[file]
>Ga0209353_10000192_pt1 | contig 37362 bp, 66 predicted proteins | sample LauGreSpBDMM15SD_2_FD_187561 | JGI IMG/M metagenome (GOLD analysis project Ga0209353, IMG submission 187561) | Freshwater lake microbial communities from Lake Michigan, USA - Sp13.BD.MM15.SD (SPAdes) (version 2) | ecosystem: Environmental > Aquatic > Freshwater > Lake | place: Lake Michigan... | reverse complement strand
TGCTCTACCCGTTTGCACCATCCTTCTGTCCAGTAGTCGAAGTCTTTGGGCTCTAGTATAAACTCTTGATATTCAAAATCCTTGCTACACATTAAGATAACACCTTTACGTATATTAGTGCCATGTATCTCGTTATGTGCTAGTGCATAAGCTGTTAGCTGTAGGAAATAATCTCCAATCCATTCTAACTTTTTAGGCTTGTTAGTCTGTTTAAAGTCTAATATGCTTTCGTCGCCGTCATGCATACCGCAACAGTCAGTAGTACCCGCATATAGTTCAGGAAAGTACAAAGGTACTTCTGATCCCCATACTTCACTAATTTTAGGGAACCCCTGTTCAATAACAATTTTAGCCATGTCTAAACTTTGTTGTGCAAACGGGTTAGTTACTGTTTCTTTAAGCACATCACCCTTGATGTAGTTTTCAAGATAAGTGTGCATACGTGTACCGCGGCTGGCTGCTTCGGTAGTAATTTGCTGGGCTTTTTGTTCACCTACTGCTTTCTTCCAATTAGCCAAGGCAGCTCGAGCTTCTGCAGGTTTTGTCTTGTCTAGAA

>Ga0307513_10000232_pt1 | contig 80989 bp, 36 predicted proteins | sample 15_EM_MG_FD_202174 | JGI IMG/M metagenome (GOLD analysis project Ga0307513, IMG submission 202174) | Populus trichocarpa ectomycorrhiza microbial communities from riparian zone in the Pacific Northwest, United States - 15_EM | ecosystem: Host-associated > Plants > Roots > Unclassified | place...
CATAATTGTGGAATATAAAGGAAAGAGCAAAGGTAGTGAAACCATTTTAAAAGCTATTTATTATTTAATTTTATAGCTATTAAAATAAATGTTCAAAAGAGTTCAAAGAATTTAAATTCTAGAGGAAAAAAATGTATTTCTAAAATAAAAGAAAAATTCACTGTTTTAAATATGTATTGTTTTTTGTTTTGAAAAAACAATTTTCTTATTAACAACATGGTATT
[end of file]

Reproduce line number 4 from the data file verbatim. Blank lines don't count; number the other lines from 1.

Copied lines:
CATAATTGTGGAATATAAAGGAAAGAGCAAAGGTAGTGAAACCATTTTAAAAGCTATTTATTATTTAATTTTATAGCTATTAAAATAAATGTTCAAAAGAGTTCAAAGAATTTAAATTCTAGAGGAAAAAAATGTATTTCTAAAATAAAAGAAAAATTCACTGTTTTAAATATGTATTGTTTTTTGTTTTGAAAAAACAATTTTCTTATTAACAACATGGTATT